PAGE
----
Lab-to-Table: Why Chemical Engineers are Key to a Meat-Free Future

Article by Amanda Jasi

Marianne Ellis talks about her work on tissue engineering to find ways to improve societal health by developing biotherapies and non-animal technologies

IN THIS series, we speak to chemical engineers working outside of the fossil fuel sectors, to highlight the breadth of opportunities open to those just starting their careers or seeking to change sectors.

Marianne Ellis is Professor of Bioprocess and Tissue Engineering and Head of the Department of Chemical Engineering at the University of Bath. Currently, her research focuses on tissue engineering to find ways to improve societal health by developing biotherapies and non-animal technologies.

“An extension of this is my relatively recent work on cultured meat, which is a protein alternative made by growing muscle cells in a bioreactor. If the potential of this technology is realised, it could address numerous UN Sustainable Development Goals. This includes eradicating hunger as cultured meat could be produced in close systems anywhere in the world. It supports climate goals as it reduces energy and land use as well as emissions compared to the majority of existing meat production methods. There is potential to increase health and well-being by carefully tailoring the content of the cultured meat products.

“My hope is that beyond the process improvements there will also be societal improvements related to the UN goals on creating decent work and economic growth, sustainable cities and communities, and responsible consumption and production.

In her work, Marianne relies on chemical engineering and design process know-how. In her day-to-day role, she applies chemical engineering fundamentals, biochemical engineering, bioprocess engineering, and tissue engineering. These are skills which she started developing at the University of Bath, where she achieved a bachelor’s in chemical and bioprocess engineering and then a PhD in biochemical engineering, and where her academic career began in 2005.

What chemical/process engineering skills are in demand in your sector?

“Everything from process modelling to hands on process engineering; we are at a stage where we particularly need people with a skill set to move through pilot scales to manufacturing, recognising that some of the technologies needed to do this are still at a very early stage of development.

“Specifically, the current challenges of cultured meat are how to scale tissue engineering techniques as well as developing animal-free raw materials that are affordable, and then the downstream processing and waste valorisation.

“At the moment we rely on biomedical techniques and technologies which were developed for high value products, whereas cultured meat is a low value product and this introduces challenges of making a viable bioprocess.”

Do you expect the need will grow in your sector for people with chemical engineering skills?

“Yes, very much so. Chemical engineers have the ability to understand the whole process, and be part of a design team that work towards a scaled production process that can achieve triple bottom line performance.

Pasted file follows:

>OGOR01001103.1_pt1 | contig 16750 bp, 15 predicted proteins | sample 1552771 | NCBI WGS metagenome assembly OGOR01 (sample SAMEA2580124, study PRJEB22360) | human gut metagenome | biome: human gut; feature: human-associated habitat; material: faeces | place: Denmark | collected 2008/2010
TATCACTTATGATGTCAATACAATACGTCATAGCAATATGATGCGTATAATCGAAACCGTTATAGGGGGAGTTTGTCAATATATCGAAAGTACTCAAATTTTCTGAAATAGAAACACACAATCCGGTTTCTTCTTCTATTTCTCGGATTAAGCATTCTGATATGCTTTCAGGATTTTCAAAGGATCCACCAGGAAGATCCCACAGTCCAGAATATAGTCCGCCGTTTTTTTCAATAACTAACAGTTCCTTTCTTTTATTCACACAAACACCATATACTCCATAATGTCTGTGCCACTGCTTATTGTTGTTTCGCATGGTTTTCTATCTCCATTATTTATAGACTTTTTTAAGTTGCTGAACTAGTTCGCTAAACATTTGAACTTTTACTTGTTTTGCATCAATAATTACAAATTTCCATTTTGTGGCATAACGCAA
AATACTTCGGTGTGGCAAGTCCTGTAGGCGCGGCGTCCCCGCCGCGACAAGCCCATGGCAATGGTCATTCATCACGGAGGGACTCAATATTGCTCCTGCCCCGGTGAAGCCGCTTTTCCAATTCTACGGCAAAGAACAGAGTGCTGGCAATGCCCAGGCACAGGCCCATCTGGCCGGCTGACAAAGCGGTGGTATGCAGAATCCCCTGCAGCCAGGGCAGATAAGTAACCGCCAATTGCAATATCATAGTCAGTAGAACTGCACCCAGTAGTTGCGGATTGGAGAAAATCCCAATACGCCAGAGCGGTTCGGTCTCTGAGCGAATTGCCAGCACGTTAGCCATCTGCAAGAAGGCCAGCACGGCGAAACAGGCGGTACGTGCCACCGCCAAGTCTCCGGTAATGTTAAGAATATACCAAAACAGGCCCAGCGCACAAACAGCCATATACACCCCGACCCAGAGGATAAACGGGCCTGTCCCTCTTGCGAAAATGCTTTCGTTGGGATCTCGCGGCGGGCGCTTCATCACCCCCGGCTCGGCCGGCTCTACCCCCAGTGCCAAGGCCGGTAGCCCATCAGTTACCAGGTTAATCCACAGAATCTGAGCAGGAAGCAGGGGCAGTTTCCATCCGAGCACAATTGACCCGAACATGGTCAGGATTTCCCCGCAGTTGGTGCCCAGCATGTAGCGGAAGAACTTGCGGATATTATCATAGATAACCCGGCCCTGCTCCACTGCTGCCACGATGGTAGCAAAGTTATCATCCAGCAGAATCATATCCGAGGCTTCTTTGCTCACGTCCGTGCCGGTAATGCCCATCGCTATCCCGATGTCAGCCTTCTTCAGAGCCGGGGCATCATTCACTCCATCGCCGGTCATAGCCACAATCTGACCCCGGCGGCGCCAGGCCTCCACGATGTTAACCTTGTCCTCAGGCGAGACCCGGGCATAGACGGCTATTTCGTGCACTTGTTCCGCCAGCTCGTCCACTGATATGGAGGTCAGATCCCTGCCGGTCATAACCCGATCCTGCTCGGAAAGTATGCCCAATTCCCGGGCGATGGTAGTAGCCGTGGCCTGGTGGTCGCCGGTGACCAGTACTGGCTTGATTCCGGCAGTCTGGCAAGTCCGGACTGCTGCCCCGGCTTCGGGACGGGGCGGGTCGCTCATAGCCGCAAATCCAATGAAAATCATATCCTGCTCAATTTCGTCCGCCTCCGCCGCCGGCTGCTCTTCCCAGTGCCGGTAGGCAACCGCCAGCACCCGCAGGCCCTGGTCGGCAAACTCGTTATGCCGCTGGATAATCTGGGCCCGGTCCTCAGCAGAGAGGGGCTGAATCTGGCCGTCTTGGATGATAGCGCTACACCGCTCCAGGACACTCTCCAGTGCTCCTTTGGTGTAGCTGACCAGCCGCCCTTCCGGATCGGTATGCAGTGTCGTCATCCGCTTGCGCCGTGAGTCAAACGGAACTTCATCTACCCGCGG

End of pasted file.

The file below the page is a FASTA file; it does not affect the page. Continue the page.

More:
“The cultured meat industry needs chemical engineers, so if you like the challenge of using your skills to innovate by working with a wide range of people from engineering sciences and social sciences, both in industry and academia, then this could be for you!”

University of Bath
Ellis: Chemical engineers have the ability to understand the whole process

What advice would you give to an engineer considering moving into your sector from a different sector?

“Be open to using your skills in this new field!

“When I'm interviewing people, I look for the ability to use their underlying current engineering skills in this new field of cultured meat. I also look for people who know what expertise they have and that they will need to work with others who have expertise that is equally valuable and necessary to achieve the desired outcome of company production.”

What do you know now career-wise that would have been handy at the start of your career?

“The importance of interpersonal skills and being open to working with people with very different backgrounds, skills, and perspectives. I knew this at the start, but I have had the experience to see just how much of a difference this makes to the likelihood of success.”

What skills have you developed since leaving university that you think have been key in helping you achieve your career aims?

“Probably the most useful skill is asking the right questions and then filling in the gaps to practically deliver on ideas to make the answers a reality!

“The most rewarding parts of my role are seeing ideas made into reality, and seeing students learn and the enjoyment that they get from mastering skills and turning their ideas into reality as well.

“Working in academia requires and enables the ability to stay at the forefront of knowledge and creativity to innovate solutions that address global challenges through our research work. Beyond that, working in education means working with amazing future chemical engineers who bring their own fresh perspectives and ideas and challenging questions.”

To read more articles in this series visit

Article by Amanda Jasi

Staff reporter, The Chemical Engineer

Recent Editions

Catch up on the latest news, views and jobs from The Chemical Engineer. Below are the four latest issues. View a wider selection of the archive from within the Magazine section of this site.